Sunday, January 24, 2010

The Appeal of Oppression

In class on Thursday we discussed Marilyn Frye’s essay entitled “Oppression” in which she explores the nature of oppression of women. Her main analogy is the bird living within the many bars that form her cage. Each of the bars on its own may not constitute oppression, but together they form the structure of a cage and the bird is unable to fly freely. In her essay she uses the example of door opening to represent one of the bars of the cage. Men will hold the door for women because they are weak and fragile and need someone to do it for them. We contested that although this may be part of the door holding phenomenon, most of us in class agreed that is has become a common practice of polite behavior and for the most part did not represent a sexist act. However, this discussion made me think about all of the other bars on the cage and how the nature of oppression can be perpetuated by the “appeal” of the cage.

If we continue this caged bird comparison, it is easy to point out that the bird does not have to feed herself, create a home for herself, clean her cage, or be aware of predators that want to eat a bird. The bird is not self sufficient in any way and relies entirely on someone else to make sure she has everything one seemingly needs in life. This is an exaggerated example, in some cases, but I think that it highlights the fact that life in the cage can be easier and more appealing than a life free from the cage and the oppression it represents. Since I have come to college and moved away from home I have become increasingly aware of the appeal this “cage” can hold for many women. I am twenty-two years old and have only recently begun to be treated as a woman rather than a teenager or child, and this new treatment has absolutely opened my eyes to the way in which the cage structure is maintained by both men and by women. It is the ease and comfort that the cage represents that I believe makes it remain appealing to certain women.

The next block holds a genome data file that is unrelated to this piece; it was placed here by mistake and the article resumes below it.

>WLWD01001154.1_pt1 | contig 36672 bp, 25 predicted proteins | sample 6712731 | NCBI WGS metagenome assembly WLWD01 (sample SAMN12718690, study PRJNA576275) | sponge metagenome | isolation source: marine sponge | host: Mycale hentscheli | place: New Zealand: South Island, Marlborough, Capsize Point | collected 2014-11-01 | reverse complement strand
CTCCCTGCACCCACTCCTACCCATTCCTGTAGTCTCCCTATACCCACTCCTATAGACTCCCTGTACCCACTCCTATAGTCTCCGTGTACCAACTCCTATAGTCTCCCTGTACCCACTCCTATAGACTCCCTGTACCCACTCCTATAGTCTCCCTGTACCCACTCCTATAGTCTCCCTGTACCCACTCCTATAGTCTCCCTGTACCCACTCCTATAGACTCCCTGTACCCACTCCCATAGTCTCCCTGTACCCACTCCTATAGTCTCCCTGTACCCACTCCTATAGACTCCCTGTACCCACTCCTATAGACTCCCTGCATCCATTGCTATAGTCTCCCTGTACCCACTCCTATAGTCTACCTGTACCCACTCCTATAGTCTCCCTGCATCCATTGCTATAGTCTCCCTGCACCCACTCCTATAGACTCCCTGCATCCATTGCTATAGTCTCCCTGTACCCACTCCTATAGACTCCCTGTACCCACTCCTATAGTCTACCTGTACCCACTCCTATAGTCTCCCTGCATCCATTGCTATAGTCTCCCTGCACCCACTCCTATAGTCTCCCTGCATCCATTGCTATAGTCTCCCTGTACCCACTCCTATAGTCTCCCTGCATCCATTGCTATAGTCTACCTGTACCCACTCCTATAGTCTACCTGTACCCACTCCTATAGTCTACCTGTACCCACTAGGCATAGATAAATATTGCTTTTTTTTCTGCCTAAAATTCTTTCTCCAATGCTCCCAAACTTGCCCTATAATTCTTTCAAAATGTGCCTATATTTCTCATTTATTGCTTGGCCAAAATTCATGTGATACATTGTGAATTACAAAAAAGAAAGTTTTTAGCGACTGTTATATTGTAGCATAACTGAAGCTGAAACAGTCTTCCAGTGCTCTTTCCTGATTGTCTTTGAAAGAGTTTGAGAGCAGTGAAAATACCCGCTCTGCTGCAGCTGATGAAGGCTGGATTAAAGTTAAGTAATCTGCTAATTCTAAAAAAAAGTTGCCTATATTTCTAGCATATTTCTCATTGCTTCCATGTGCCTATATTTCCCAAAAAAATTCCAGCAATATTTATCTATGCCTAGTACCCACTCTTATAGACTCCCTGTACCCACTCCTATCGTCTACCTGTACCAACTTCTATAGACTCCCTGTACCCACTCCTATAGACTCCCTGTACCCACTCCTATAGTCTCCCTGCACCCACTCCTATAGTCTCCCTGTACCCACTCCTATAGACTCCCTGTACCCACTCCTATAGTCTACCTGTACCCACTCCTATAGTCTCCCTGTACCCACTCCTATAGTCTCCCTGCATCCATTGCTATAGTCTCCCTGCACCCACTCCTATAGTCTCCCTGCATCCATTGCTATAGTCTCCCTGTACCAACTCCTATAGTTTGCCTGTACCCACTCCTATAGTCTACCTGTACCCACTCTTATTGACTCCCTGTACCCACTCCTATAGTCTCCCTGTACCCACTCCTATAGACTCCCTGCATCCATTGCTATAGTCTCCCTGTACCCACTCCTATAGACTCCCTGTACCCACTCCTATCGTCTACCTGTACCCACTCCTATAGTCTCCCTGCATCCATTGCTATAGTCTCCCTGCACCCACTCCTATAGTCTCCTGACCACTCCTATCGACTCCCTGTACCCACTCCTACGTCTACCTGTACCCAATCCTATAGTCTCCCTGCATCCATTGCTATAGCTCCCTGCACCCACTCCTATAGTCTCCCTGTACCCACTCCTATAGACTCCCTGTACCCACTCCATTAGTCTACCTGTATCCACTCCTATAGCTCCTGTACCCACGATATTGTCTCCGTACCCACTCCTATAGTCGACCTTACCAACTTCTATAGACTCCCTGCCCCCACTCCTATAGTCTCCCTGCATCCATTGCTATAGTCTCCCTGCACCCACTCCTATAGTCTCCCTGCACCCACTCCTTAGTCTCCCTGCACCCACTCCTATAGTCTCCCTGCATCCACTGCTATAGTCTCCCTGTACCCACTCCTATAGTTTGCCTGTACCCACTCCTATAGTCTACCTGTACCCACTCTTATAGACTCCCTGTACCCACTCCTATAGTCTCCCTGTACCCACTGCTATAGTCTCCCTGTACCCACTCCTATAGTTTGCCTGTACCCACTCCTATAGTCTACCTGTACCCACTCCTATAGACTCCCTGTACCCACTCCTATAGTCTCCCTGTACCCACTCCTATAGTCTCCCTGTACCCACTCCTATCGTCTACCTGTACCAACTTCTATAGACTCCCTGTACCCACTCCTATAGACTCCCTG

If a woman enters into her metaphorical cage, she knows that there will almost always be food on the table, a home to live in, and someone to “take care” of her needs. I think this example can be illuminated by the concept of a gold-digger, and popular shows like Joe Millionaire. There exists a certain status that comes with being a trophy wife and not having to work in life. We all can think of cases, either among celebrities or people we know, where that woman would not be with that man if there wasn’t a very large bank account involved. There is no doubt that the life in the cage can have its appeal, and does for many women. Despite its appeal, it remains an oppressed life within a cage and women must remember this when seeking to cast off their oppression. Life outside of the cage can be much harder, and this has to be a trade we are willing to make if equality is what we really desire.


  1. Your mention of the "gold digger" stereotype got me thinking., and I want to elaborate on that a little. This stereotype is certainly a product of patriarchy and female oppression, but couldn't the gold digger role, in some instances, be seen as an exercise of a woman's power? Not always, but sometimes. For example, when a beautiful young woman marries a rich older man, isn't it possible that she is using the allure or her beauty to control the man and to get what she wants? Of course, it is just as possible that the man is using his money to control her, but every situation is different.

    I think the gold digger is one example of a way that a woman can use patriarchy to her advantage. Yet I must acknowledge that it seems almost like a surrender--an "if you can't beat em, join em" type of situation.

  2. This is a good point. When one lives within the confines of the birdcage, they don't have to worry about being taken care of. They also don't have to worry about defining themselves, because that is also done for them. Some women really think, and have bought into the idea, that there role in life is to be in a supporting role to a husband. It takes a lot to undo years of breeding but then again the comforts of a made home outweigh the fire of independence and revolution.

    With the gold digger scenario: I see where it can be a use of Erotic Power (a la Audre Lourde). They see it as beating the patriarchal system to their own advantage, while still keeping their independence and identity. It's totally one of those "have your cake and eat it too" moments. Looking in from the outside we think that she is falling victim to the MAN (pun intended) by being reduced to an objectified body, whose value is in her parts and not her feminine agency.


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